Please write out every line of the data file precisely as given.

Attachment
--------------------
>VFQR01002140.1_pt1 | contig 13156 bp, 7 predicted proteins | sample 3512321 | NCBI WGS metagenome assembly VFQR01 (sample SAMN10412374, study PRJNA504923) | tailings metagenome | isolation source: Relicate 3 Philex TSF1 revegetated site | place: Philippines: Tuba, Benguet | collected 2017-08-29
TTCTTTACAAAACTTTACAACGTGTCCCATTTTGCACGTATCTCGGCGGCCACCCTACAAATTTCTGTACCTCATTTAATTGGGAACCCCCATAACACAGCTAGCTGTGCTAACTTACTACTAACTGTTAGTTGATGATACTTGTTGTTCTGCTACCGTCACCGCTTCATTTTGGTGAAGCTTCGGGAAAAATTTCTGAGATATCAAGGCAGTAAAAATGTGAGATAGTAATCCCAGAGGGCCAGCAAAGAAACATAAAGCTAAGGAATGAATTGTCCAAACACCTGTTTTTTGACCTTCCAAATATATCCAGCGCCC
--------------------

>VFQR01002140.1_pt1 | contig 13156 bp, 7 predicted proteins | sample 3512321 | NCBI WGS metagenome assembly VFQR01 (sample SAMN10412374, study PRJNA504923) | tailings metagenome | isolation source: Relicate 3 Philex TSF1 revegetated site | place: Philippines: Tuba, Benguet | collected 2017-08-29
TTCTTTACAAAACTTTACAACGTGTCCCATTTTGCACGTATCTCGGCGGCCACCCTACAAATTTCTGTACCTCATTTAATTGGGAACCCCCATAACACAGCTAGCTGTGCTAACTTACTACTAACTGTTAGTTGATGATACTTGTTGTTCTGCTACCGTCACCGCTTCATTTTGGTGAAGCTTCGGGAAAAATTTCTGAGATATCAAGGCAGTAAAAATGTGAGATAGTAATCCCAGAGGGCCAGCAAAGAAACATAAAGCTAAGGAATGAATTGTCCAAACACCTGTTTTTTGACCTTCCAAATATATCCAGCGCCC